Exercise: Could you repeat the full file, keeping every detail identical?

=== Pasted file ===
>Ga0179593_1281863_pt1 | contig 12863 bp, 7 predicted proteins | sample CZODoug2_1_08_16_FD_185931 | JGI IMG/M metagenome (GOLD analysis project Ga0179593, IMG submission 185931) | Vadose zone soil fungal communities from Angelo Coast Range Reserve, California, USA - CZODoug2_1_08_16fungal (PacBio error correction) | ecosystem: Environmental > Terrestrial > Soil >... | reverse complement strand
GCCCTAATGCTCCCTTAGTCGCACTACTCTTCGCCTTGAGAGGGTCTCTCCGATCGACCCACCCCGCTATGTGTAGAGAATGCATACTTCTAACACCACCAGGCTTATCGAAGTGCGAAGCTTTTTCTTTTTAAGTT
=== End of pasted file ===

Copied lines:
>Ga0179593_1281863_pt1 | contig 12863 bp, 7 predicted proteins | sample CZODoug2_1_08_16_FD_185931 | JGI IMG/M metagenome (GOLD analysis project Ga0179593, IMG submission 185931) | Vadose zone soil fungal communities from Angelo Coast Range Reserve, California, USA - CZODoug2_1_08_16fungal (PacBio error correction) | ecosystem: Environmental > Terrestrial > Soil >... | reverse complement strand
GCCCTAATGCTCCCTTAGTCGCACTACTCTTCGCCTTGAGAGGGTCTCTCCGATCGACCCACCCCGCTATGTGTAGAGAATGCATACTTCTAACACCACCAGGCTTATCGAAGTGCGAAGCTTTTTCTTTTTAAGTT